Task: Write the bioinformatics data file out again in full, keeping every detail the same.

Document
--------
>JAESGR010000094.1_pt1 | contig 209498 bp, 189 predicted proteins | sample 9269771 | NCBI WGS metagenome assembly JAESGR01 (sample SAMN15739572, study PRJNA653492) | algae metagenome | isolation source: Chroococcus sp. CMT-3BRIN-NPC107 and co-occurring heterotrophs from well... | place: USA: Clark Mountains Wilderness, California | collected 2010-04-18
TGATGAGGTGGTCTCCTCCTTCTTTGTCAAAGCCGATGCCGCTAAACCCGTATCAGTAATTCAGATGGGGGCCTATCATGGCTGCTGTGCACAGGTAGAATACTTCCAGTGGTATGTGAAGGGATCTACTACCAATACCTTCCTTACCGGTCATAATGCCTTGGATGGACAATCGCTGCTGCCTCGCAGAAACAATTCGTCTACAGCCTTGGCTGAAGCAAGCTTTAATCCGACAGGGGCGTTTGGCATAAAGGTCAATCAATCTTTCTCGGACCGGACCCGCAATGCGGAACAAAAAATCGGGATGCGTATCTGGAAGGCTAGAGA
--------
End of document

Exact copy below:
>JAESGR010000094.1_pt1 | contig 209498 bp, 189 predicted proteins | sample 9269771 | NCBI WGS metagenome assembly JAESGR01 (sample SAMN15739572, study PRJNA653492) | algae metagenome | isolation source: Chroococcus sp. CMT-3BRIN-NPC107 and co-occurring heterotrophs from well... | place: USA: Clark Mountains Wilderness, California | collected 2010-04-18
TGATGAGGTGGTCTCCTCCTTCTTTGTCAAAGCCGATGCCGCTAAACCCGTATCAGTAATTCAGATGGGGGCCTATCATGGCTGCTGTGCACAGGTAGAATACTTCCAGTGGTATGTGAAGGGATCTACTACCAATACCTTCCTTACCGGTCATAATGCCTTGGATGGACAATCGCTGCTGCCTCGCAGAAACAATTCGTCTACAGCCTTGGCTGAAGCAAGCTTTAATCCGACAGGGGCGTTTGGCATAAAGGTCAATCAATCTTTCTCGGACCGGACCCGCAATGCGGAACAAAAAATCGGGATGCGTATCTGGAAGGCTAGAGA